Are these John Green books bad influences?!?

Alright, so I've already read An Abundance of Katherine's and The Fault in our Stars and I am totally in love with this man and I want to read more but, I've heard his other books may contain alcohol, drugs etc. so I'm just wondering if these books would be a bad influence:

•Looking for Alaska

•Paper Towns

As much as I want to buy them, I'm scared I would be badly influenced. PLEASE REPLY IMMEDIATELY AS I AM ABOUT TO BUY BOOKS FOR MY NEXT TRIP!!!

THanks!

5 Answers

Relevance
  • Anonymous
    8 years ago
    Favorite Answer

    Like the previous answerer said, you know what is good for you. I've read Looking For Alaska, The Fault In Our Stars, and An Abundance of Katherine's. I'm the same way I was before I read these books. Actually, I'm enlightened now. These books have given me an awesome perspective on life. Except An Abundance of Katherine's, which, coincidentally, I finished reading yesterday. This book wasn't John Green's strongest, in my opinion. It is his first book, so that may explain it. However, The Fault in Our Stars is probably my absolute hands down favorite book right now. I've never read Paper Towns (I am going to start it probably within the next week or so), but like I mentioned, I did read Looking For Alaska. That book was amazing. Yes, there's some drinking and explicit sexual situations, but really, it's for a mature audience. An audience that can tell what they should be doing, and what they shouldn't be. Sure, the characters in Looking For Alaska are brilliant individuals and they are so interesting and likable, but, some of the things they partake in (especially what Alaska herself does) isn't exactly...what we ourselves should be doing. If you dive into Looking For Alaska with that mindset, I think you will be okay. I enjoyed TFIOS much better, but the popular opinion of many of John Green's fans think Looking For Alaska is superior. It's simpler, and yet, it makes you think. The Fault in Our Stars kind of does all the thinking for you and answering for you, and Looking For Alaska is the contrary. It's more like that book that asks a whole bunch of deep, philosophical questions, but unlike TFIOS, it's vague. You have to piece some things together on your own. That's just my personal opinion, though. Anyway, Paper Towns. Well, I've only read the little synopsis on the back of the book, but to me, it seems like it's Looking For Alaska's twin. I'm probably very wrong, but to me, that's what it seems like. Except, the protagonist (in this case, Quentin) has had a crush on our leading lady (Margo) for quite some time, whereas the protagonist of Looking For Alaska (Miles or "Pudge") kind of just meets Alaska at the beginning of the book and BAM! he's in love. So...yeah. Make of that what you will. If you don't go into Looking For Alaska with the mindset I mentioned earlier, you may find yourself wanting to be like Alaska or Pudge or the Colonel. In some ways, that's good, but in most ways, it is not. They aren't the best role models (Augustus and Hazel Grace are kind of perfect role models. Same thing with Colin Singleton, he's a great role model, too ((if not better, lol)). Even if I don't particularly like him). I hope that you enjoy both books and that you have fun with them on your trip. Sorry I wrote so much, I had a lot to say. :/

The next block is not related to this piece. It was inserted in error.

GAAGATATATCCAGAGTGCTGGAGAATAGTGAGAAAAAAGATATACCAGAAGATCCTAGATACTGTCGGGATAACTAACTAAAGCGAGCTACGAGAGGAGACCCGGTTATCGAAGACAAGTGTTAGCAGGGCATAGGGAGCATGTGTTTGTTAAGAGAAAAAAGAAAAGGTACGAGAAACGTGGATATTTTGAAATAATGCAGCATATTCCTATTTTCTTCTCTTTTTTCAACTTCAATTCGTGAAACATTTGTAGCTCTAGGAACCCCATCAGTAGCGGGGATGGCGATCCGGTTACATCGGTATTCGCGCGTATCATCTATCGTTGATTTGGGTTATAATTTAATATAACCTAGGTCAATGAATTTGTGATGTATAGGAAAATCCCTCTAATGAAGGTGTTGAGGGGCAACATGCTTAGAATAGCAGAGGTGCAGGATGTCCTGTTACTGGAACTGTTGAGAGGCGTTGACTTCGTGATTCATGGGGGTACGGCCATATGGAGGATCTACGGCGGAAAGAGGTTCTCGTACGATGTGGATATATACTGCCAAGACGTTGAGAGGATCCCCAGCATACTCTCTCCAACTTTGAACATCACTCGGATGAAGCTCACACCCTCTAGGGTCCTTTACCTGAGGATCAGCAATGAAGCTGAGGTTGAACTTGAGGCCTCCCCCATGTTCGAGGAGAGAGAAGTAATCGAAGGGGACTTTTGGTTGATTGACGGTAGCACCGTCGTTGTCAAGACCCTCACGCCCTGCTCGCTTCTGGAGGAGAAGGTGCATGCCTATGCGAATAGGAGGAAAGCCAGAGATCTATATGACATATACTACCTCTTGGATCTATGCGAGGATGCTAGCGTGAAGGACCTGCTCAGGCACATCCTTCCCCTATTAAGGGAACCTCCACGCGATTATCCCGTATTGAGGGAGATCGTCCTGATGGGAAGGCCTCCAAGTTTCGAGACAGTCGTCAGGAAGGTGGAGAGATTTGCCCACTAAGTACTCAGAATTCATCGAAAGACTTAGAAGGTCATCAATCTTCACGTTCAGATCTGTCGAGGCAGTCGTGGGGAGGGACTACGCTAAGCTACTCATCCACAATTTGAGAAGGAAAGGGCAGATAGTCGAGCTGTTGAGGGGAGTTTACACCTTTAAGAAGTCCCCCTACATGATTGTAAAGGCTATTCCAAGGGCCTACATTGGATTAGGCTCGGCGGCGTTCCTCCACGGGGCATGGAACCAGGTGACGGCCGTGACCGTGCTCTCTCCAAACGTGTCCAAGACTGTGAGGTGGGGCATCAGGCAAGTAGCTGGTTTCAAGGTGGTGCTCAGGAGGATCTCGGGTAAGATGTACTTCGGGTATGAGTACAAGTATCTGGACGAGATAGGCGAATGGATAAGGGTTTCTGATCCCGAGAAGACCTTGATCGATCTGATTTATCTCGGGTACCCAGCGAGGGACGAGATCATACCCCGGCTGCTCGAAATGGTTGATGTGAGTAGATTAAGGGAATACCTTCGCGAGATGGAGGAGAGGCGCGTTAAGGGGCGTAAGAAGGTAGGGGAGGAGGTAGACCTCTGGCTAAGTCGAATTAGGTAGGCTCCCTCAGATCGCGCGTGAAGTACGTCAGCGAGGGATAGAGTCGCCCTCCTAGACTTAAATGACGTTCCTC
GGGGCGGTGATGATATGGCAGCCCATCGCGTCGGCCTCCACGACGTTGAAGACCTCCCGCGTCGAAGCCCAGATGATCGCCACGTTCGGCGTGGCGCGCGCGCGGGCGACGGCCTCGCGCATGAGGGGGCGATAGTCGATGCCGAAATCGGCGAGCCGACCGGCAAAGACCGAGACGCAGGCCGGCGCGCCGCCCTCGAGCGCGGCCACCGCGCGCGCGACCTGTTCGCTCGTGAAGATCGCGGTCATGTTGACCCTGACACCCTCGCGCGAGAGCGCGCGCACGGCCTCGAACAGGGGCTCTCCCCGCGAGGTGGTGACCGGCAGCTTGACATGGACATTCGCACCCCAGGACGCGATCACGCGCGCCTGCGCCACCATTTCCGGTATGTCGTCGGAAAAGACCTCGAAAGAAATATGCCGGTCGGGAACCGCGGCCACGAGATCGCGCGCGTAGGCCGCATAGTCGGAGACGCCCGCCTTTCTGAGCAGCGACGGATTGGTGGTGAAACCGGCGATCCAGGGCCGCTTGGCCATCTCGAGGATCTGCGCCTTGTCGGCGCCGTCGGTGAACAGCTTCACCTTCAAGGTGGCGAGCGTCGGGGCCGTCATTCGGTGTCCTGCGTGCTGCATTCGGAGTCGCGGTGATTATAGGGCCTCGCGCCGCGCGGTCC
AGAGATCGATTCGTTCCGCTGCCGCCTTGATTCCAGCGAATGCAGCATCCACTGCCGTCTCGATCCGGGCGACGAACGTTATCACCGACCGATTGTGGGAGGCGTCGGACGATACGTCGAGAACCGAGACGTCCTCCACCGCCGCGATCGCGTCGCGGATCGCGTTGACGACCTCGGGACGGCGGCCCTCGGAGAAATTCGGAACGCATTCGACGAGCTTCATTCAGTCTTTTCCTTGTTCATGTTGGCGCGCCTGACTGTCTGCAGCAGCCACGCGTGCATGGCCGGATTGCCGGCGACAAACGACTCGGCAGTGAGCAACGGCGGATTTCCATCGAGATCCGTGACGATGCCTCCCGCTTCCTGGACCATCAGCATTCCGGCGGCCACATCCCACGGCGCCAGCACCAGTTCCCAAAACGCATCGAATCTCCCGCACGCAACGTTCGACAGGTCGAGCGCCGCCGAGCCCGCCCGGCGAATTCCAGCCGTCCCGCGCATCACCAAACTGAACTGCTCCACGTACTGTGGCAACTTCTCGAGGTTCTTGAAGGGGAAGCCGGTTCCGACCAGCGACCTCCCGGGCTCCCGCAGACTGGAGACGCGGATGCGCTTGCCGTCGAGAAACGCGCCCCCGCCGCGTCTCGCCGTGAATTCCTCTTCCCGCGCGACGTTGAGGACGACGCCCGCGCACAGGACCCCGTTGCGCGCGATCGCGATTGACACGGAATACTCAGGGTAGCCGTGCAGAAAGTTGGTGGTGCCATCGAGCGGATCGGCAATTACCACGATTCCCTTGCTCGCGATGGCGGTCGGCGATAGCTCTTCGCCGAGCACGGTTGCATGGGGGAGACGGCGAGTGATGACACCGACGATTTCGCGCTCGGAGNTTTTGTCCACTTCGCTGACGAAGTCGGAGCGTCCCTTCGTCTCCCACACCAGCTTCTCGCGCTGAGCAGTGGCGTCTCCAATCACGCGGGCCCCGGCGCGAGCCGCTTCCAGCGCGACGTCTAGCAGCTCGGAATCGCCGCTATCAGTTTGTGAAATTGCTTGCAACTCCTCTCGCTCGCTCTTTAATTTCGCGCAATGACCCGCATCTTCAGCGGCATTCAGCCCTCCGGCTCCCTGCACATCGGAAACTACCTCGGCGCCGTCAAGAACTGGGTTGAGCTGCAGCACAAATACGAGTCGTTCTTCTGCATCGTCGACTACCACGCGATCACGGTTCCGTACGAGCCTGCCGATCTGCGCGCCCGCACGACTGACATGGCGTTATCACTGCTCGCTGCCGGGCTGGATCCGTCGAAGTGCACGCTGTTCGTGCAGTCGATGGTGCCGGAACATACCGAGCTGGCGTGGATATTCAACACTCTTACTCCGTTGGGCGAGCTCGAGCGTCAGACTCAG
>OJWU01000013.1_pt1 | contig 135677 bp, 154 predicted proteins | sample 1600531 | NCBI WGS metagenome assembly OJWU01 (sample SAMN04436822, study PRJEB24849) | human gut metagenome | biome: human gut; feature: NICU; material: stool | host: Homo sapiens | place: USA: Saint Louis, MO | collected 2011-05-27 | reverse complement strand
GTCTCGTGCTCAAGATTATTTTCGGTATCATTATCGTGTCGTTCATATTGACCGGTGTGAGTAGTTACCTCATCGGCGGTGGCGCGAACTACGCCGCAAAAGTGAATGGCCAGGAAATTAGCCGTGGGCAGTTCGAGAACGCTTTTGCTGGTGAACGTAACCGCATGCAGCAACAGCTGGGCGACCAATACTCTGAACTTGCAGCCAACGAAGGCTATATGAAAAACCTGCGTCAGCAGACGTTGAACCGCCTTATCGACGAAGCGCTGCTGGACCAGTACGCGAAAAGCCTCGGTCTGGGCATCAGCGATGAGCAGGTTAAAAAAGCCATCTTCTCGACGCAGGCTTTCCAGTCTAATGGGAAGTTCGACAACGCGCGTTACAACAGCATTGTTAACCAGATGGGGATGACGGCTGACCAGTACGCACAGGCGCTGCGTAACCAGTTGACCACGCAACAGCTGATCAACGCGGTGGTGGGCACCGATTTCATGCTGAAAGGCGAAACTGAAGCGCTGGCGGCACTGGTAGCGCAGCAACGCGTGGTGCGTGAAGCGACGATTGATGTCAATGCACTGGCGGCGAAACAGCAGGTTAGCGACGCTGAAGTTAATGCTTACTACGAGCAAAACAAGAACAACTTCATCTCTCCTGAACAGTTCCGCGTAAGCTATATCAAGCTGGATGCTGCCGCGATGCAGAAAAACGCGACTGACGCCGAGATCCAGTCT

Source(s): I've read The Fault In Our Stars (July 2012), Looking For Alaska (August-really early September 2012), and An Abundance of Katherine's (Late September-October 2012). I'm also a huge John Green fan. Check out his and his brother Hank's youtube channel! http://www.youtube.com/user/vlogbrothers?feature=r...